Just a week after Toshiba Corp. decided to cease manufacturing of its HD DVD-supporting equipment, Microsoft Corp. announced decision to discontinue HD DVD add-on drive for Xbox 360 game console. The resolution means that Microsoft will have no reason to support the high-definition video format going forward, but does not indicate any intentions to supporting competing Blu-ray disc format.

“As a result of recent decisions made by Toshiba, Hollywood studios, and retailers, Microsoft plans to withdraw from HD DVD. [Microsoft] will no longer manufacture new HD DVD players for the Xbox 360, but we will continue to provide standard product and warranty support for all Xbox 360 HD DVD players in the market. As we stated earlier, we do not believe this decision will have any material impact on the Xbox 360 platform or our position in the marketplace,” a statement by Microsoft reads.

Microsoft was one of the most powerful supporters of HD DVD format. It developed VC-1 codec that is used on both Blu-ray and HD DVD as well as HDi technology, which enables interactive features of many HD DVD movies. But Microsoft has never built HD DVD player into its Xbox 360 game system and only sold add-on HD DVD drive for the game console. With the discontinuance of the add-on high-definition optical drive Microsoft said it plans to focus on distribution of downloadable high-definition movies. It is unclear whether the company also plans to release add-on Blu-ray disc drive for the Xbox 360.

“HD DVD is one of the several ways we offer a high definition experience to consumers and we will continue to give consumers the choice to enjoy digital distribution of high definition movies and TV shows directly to their living room, along with playback of the DVD movies they already own,” the statement reads.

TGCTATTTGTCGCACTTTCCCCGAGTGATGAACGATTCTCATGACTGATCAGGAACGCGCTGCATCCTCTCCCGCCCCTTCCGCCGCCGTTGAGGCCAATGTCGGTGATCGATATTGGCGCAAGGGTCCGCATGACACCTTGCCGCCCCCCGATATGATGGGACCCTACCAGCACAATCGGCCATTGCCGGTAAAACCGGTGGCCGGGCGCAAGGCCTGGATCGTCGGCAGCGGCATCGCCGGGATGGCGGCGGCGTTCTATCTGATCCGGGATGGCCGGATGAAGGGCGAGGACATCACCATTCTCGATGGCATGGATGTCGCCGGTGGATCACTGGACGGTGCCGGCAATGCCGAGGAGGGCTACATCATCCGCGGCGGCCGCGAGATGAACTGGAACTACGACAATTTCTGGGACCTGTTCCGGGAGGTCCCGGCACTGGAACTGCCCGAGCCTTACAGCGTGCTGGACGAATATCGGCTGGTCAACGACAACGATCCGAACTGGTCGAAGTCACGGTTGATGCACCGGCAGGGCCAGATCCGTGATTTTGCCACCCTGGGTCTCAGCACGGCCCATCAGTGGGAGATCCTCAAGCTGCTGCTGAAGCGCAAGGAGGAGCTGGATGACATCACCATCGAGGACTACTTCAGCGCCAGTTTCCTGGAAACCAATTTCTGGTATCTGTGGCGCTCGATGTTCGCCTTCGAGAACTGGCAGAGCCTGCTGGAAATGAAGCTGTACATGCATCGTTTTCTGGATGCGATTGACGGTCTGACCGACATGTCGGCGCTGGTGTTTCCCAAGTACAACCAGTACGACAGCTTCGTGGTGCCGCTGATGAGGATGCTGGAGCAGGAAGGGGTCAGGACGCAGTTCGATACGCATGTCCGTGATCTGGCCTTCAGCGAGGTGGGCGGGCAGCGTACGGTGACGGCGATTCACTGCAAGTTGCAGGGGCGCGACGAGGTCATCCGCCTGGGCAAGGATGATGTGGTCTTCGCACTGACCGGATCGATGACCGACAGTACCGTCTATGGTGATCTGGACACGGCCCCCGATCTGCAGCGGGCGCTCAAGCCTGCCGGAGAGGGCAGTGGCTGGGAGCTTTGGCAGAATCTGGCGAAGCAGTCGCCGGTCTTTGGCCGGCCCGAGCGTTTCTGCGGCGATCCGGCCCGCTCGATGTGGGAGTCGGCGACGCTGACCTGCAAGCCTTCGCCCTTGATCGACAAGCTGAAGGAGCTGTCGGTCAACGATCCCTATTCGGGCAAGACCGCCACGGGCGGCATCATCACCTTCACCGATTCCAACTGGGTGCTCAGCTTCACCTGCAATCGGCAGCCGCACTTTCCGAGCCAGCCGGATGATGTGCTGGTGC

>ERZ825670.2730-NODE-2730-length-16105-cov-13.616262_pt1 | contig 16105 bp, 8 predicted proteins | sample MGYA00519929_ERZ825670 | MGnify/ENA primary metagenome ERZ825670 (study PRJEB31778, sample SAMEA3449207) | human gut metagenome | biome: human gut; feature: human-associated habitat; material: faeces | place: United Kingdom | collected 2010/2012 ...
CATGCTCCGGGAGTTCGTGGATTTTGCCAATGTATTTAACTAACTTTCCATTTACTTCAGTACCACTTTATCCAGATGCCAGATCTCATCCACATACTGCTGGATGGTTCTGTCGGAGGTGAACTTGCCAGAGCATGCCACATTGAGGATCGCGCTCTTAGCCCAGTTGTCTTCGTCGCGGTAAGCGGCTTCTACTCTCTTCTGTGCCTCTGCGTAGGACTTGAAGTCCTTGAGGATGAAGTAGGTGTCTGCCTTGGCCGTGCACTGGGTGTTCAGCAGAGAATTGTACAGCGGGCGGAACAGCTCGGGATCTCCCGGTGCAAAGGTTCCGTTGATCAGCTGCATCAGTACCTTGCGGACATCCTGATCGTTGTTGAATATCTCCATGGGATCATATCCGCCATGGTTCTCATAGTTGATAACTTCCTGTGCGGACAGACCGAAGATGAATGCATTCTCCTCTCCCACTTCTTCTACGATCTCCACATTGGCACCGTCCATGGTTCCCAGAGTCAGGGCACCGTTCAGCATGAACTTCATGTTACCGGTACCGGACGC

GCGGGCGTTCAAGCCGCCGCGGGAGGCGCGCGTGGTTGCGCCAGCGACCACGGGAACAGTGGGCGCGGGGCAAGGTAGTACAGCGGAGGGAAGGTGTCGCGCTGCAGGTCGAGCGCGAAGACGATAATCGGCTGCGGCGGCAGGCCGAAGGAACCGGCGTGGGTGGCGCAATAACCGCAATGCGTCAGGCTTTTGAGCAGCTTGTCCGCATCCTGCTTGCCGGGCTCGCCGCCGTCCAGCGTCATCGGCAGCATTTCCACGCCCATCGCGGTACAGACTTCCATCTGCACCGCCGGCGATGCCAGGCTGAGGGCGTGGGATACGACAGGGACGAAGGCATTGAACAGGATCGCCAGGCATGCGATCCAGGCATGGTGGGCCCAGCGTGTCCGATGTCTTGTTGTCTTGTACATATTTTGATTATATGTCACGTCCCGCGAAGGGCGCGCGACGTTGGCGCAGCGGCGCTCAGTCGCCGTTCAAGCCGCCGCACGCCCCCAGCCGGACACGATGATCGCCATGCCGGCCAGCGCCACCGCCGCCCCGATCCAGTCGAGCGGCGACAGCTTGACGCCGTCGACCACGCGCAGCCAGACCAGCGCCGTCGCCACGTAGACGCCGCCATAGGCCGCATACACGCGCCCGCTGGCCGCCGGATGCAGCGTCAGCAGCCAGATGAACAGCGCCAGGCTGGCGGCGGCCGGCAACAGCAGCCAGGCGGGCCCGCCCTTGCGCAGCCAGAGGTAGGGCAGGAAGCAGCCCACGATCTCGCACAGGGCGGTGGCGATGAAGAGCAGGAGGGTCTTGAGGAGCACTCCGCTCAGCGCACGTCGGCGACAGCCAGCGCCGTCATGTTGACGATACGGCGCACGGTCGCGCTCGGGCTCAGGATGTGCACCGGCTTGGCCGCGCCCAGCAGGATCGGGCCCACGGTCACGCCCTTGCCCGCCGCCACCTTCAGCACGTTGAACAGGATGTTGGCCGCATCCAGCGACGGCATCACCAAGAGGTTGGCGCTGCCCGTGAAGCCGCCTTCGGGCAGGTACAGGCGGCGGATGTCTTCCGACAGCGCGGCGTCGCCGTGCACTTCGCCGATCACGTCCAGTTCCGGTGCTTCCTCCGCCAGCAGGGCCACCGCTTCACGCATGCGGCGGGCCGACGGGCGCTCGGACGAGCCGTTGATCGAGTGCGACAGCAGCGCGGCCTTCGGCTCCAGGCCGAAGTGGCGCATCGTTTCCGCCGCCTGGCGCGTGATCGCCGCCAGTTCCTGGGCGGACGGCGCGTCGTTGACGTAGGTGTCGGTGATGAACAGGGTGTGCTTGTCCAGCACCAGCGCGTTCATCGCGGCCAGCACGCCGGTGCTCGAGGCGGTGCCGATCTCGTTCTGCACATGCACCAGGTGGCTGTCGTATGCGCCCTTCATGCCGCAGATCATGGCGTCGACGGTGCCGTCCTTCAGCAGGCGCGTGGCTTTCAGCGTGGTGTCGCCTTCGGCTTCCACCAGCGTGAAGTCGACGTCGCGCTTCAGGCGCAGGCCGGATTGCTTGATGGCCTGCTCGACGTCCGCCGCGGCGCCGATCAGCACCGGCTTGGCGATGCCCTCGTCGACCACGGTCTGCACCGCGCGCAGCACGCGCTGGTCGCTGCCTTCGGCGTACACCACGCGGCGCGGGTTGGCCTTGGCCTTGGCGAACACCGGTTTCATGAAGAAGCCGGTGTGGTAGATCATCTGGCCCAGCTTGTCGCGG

Microsoft Xbox 360 console is based around triple-core microprocessor developed by IBM, high-definition visual processing unit designed by ATI Technologies, I/O controller engineered by SiS and some other key components. The gaming machine provides a broad set of multimedia capabilities in addition to games. Currently Microsoft Xbox 360 is available for $279, $349 or $449 in the USA depending on the version.

Nvidia Plans to “Improve” High Definition Video with New Driver Feature

Nvidia Corp., a leading designer of graphics adapters, announced that starting from the latest release of its ForceWare driver its graphics cards would improve the quality of high-definition videos. It is uncertain whether the improvements will actually make movies look the way it was meant to be viewed.

Along with the launch of Nvidia GeForce 9600-series graphics cards, the world’s largest supplier of graphics processing units (GPUs) also released a version of its ForceWare driver that “also improves high-definition video playback on everyday PCs”. As a result, Nvidia GeForce 8800 GS/GT/GTS512 as well as GeForce 9-series graphics cards are capable of dynamic contrast enhancement and automatic green, blue and skin tone enhancements.

Nvidia hopes that its new software-based technologies will improve quality of video playback significantly. However, the end result may be different: movie directors and end-users hardly like a hardware and software providers to “enhance” video playback due to various reasons. But the main one for directors seems to be the way it was meant to be seen.